Demi Lovato, Disney teen actress and pop star, recently completed three months of in-patient therapy. She has recently started opening up to the public about her issues and healing process, and has joined Seventeen as a contributing editor.
After news broke that Catherine Zeta Jones spent five days being treated for bipolar II disorder, Demi Lovato also announced to People that she is bipolar, and that it was one of the things she discovered and dealt with in therapy.
I can’t say I’m a fan of Demi Lovato as I am not very familiar with any of her work, but I do support her decision to tell the world about her personal struggle. I usually think people should stay private, that celebrities don’t need to share as much as they do (keep some mystique, people), but I think this is something that it is especially important for kids and teens to hear about. It is not shameful to be bipolar, and more people struggle with the illness than most of us realize. I have two very close friends who have struggled with it their entire lives, and I have witnessed some of the things they have gone through.
Teens should know about bipolar disorder. Those who have it, or who think they might have it, should definitely not feel alone. They should not feel ashamed. There appear to be a few nonfiction books about the subject available for young adults, but what about YA novels that include characters with this mental illness? Unfortunately, the Library of Congress website is stalling on my search today. If you know of any great books out there with bipolar characters, post a comment! And if there aren’t any books like this, I hope a great author writes one soon.
There are quite a few recently-published young adult and middle grade novels that I’m hoping to read in the next month or so. Unfortunately, 95% of them are already checked out from every branch of my library system, and I had to put them on hold. My hold list is getting quite long.
But rather than let this rile me up, I choose to be ecstatic about it. I am thrilled that all of these books are being checked out. It means there is still a very healthy book-reading young population out there, and that books for young people are highly valued. As a fan of children’s literature, I am happy to know that I am a part of a very large fan community, composed of people of all ages and backgrounds.
I believe in supporting publishers, bookstores, and libraries. If I wanted to, I could go down to my local bookstore and purchase some of these books for myself, without having to wait for them to be returned to the library and put on a shelf for me. But the fun thing about putting books on hold is that I never know when I may get an email telling me that a book is ready for me to pick up. It’s like a surprise party whenever that happens. And in the meantime, I’ve had a chance to reread some of the books in my possession: Charmed Life by Diana Wynne Jones (see my previous posts about that author), The House of the Scorpion by Nancy Farmer, and Harry Potter and the Deathly Hallows (stay tuned for part two of the film adaptation, to be released on July 15; see a teaser trailer below).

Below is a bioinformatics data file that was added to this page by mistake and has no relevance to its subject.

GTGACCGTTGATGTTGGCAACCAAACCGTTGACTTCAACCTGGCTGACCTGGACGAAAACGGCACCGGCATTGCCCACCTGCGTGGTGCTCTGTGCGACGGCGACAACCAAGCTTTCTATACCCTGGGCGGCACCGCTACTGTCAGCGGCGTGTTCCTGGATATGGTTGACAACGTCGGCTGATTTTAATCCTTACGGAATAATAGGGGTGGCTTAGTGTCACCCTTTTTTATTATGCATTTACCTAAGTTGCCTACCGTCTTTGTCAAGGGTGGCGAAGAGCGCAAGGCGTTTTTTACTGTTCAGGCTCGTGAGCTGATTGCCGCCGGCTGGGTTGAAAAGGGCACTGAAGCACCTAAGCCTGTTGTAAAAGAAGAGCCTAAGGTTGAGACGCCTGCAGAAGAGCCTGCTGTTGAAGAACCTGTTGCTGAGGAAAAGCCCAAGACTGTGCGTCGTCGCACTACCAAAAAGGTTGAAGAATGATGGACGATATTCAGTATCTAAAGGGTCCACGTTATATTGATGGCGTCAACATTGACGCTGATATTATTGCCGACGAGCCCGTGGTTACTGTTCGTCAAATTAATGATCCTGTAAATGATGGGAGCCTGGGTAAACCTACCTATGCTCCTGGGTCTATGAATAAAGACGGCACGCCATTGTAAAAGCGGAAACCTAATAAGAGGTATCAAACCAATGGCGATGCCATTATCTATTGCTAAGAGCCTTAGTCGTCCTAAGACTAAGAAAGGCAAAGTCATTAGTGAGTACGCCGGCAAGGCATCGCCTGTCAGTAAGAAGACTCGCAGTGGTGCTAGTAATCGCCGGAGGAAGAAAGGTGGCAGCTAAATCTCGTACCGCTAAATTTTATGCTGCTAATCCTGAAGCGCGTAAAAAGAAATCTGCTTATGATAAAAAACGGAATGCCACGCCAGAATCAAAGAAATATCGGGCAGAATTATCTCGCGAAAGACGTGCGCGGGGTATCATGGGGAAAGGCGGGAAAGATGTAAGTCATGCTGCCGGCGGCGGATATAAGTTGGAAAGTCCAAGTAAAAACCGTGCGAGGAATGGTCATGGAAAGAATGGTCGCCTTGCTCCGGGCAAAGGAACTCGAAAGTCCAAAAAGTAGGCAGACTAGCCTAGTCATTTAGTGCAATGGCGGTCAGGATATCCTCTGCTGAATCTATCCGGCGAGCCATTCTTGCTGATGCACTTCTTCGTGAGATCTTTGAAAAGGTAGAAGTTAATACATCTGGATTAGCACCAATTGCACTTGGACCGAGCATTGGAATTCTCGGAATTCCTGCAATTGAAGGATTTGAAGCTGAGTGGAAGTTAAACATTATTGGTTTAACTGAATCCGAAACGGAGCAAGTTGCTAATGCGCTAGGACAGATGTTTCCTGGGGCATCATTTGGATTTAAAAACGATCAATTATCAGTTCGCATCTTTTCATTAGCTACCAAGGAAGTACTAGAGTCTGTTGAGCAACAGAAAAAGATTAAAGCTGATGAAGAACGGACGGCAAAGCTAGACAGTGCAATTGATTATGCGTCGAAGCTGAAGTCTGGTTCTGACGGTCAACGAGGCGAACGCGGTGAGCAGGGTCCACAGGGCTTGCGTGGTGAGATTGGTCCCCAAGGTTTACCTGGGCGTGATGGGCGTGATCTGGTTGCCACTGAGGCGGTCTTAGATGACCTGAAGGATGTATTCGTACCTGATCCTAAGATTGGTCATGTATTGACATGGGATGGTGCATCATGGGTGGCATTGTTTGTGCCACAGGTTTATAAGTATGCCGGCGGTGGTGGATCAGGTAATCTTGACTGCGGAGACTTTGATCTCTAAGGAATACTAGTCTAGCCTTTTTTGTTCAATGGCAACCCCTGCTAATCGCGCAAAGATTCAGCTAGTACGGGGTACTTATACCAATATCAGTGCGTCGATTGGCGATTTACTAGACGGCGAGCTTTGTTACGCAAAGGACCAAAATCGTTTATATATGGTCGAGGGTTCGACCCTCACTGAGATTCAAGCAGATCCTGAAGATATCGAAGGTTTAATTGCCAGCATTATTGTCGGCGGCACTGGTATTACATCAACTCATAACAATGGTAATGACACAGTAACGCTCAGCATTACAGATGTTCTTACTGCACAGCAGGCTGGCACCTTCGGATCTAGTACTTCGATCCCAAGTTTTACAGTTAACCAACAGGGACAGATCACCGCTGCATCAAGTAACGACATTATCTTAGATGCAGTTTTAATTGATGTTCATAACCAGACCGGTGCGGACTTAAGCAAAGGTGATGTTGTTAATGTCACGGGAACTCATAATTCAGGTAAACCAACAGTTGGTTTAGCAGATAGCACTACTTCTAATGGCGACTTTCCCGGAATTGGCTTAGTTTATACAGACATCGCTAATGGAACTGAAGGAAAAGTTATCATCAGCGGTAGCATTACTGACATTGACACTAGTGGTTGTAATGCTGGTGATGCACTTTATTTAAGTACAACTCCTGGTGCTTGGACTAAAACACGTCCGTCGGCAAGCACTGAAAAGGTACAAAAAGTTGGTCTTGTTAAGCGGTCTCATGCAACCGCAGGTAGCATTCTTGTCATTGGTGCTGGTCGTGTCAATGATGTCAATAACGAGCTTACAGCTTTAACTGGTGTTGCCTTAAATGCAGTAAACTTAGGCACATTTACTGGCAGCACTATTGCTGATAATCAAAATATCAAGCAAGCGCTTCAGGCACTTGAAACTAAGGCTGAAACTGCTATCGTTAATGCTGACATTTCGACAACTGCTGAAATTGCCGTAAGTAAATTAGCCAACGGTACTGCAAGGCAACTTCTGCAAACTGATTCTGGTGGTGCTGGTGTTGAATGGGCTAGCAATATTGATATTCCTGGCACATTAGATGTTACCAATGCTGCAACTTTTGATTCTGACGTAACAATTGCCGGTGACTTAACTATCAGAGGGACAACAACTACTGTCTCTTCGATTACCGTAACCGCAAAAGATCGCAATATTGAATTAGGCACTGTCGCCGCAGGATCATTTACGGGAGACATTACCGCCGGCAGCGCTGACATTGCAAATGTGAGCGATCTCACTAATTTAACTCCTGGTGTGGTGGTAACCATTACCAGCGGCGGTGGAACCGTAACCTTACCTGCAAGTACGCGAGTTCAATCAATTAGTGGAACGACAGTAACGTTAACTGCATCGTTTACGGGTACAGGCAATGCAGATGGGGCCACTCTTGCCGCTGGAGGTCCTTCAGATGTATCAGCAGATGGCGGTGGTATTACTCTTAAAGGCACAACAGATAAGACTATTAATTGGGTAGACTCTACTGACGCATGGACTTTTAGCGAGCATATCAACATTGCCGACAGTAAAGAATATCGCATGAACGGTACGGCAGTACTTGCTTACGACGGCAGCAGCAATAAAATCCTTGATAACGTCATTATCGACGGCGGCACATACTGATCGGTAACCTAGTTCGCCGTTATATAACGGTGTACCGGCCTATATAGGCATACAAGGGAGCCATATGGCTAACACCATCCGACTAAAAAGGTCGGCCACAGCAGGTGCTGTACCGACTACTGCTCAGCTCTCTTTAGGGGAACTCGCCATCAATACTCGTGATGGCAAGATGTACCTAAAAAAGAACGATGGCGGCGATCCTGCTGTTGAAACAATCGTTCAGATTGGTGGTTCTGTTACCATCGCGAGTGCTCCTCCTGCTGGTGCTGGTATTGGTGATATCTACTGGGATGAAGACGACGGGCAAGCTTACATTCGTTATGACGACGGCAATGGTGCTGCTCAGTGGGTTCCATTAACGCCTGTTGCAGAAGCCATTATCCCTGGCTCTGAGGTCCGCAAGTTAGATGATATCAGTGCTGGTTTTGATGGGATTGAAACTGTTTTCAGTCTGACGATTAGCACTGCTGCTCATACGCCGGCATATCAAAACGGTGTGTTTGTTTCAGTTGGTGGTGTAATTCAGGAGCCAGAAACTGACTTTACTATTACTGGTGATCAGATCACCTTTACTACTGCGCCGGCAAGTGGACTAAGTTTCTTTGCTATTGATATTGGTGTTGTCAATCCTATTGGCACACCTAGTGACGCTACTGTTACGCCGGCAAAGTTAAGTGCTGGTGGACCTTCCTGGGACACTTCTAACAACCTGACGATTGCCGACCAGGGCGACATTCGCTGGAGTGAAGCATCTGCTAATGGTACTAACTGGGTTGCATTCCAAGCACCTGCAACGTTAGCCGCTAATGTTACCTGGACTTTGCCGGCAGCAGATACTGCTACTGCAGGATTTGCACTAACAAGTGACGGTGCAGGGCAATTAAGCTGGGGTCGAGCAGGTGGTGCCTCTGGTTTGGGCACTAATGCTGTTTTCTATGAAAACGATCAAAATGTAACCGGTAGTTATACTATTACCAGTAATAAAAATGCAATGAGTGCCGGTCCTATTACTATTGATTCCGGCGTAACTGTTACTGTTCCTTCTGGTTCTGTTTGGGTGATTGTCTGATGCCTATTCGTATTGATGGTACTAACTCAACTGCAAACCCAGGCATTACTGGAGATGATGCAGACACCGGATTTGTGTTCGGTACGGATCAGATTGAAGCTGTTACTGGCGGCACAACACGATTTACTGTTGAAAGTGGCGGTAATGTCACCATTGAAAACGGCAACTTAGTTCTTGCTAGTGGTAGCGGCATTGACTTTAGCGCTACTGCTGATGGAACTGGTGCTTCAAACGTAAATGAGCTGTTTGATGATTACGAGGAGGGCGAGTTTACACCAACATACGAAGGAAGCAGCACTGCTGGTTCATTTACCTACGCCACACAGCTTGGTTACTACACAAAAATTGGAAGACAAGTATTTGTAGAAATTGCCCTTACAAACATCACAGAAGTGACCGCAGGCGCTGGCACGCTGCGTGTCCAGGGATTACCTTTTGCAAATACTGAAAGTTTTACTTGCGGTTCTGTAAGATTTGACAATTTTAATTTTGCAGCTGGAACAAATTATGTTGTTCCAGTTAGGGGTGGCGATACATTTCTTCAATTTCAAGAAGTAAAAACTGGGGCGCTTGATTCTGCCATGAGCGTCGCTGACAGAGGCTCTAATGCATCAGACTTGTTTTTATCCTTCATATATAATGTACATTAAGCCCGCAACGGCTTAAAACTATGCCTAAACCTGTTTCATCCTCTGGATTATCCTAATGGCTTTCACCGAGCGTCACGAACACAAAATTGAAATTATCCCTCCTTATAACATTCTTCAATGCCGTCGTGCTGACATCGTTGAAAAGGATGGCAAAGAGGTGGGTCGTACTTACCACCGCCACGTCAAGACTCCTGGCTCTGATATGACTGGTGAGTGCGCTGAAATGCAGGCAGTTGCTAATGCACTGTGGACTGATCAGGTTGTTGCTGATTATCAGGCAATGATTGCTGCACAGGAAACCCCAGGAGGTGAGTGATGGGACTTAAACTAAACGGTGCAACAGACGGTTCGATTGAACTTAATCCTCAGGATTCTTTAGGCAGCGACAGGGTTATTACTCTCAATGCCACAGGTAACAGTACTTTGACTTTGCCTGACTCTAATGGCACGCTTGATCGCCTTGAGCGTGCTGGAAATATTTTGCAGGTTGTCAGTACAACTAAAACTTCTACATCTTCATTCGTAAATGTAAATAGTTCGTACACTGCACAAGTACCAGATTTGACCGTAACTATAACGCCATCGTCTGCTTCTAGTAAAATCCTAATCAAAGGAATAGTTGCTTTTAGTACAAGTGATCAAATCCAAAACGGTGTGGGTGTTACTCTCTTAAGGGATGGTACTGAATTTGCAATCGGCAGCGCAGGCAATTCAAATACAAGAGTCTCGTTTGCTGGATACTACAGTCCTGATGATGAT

And while I was writing this, some good news: I’m off to the library to pick up Akata Witch by Nnedi Okorafor-Mbachu from the hold shelf.
And here, the HP7P2 teaser trailer mentioned above:
This just in: JLG Monthly is now available to non-members as well as members. I love following Junior Library Guild on facebook to see what they’re recommending, and I can’t wait to start getting more information every month. If you’re a librarian and you’ve never heard of the Junior Library Guild, you should definitely check them out!
JLG Monthly, a colorful e-newsletter from Junior Library Guild, informs members of their forthcoming books, provides news about special offers, new products and services, and contains an intriguing library industry article.
Last week, Publishers Lunch cited an article from USA Today mentioning Stephenie Meyer’s current work-in-progress.
Stephenie Meyer revealed some details about the as-yet-untitled novel she’s reportedly working on: “It’s a fantasy that takes place in another world where people are using bows and arrows and swords. There’s a little bit of magic, but it’s a very limited form of magic. The characters are human, and some have the ability to use magic and some don’t. It’s pretty dark. People die. The main character is a 17-year-old girl, and she’s kind of cool.”
The second in an ongoing series by Holly Black, Red Glove is now on shelves. I just finished the first book, White Cat, a few weeks ago, having received a copy from one of my publishing insider friends. The series (Curse Workers) is dark and dystopian, and includes magical talents in certain people that may have been misunderstood and misused for centuries.
White Cat is definitely a page-turner; it throws you right into a shocking mystery from page one. I read it in two sittings (because, you know, real life interrupts sometimes). Can’t wait to get my hands on Red Glove!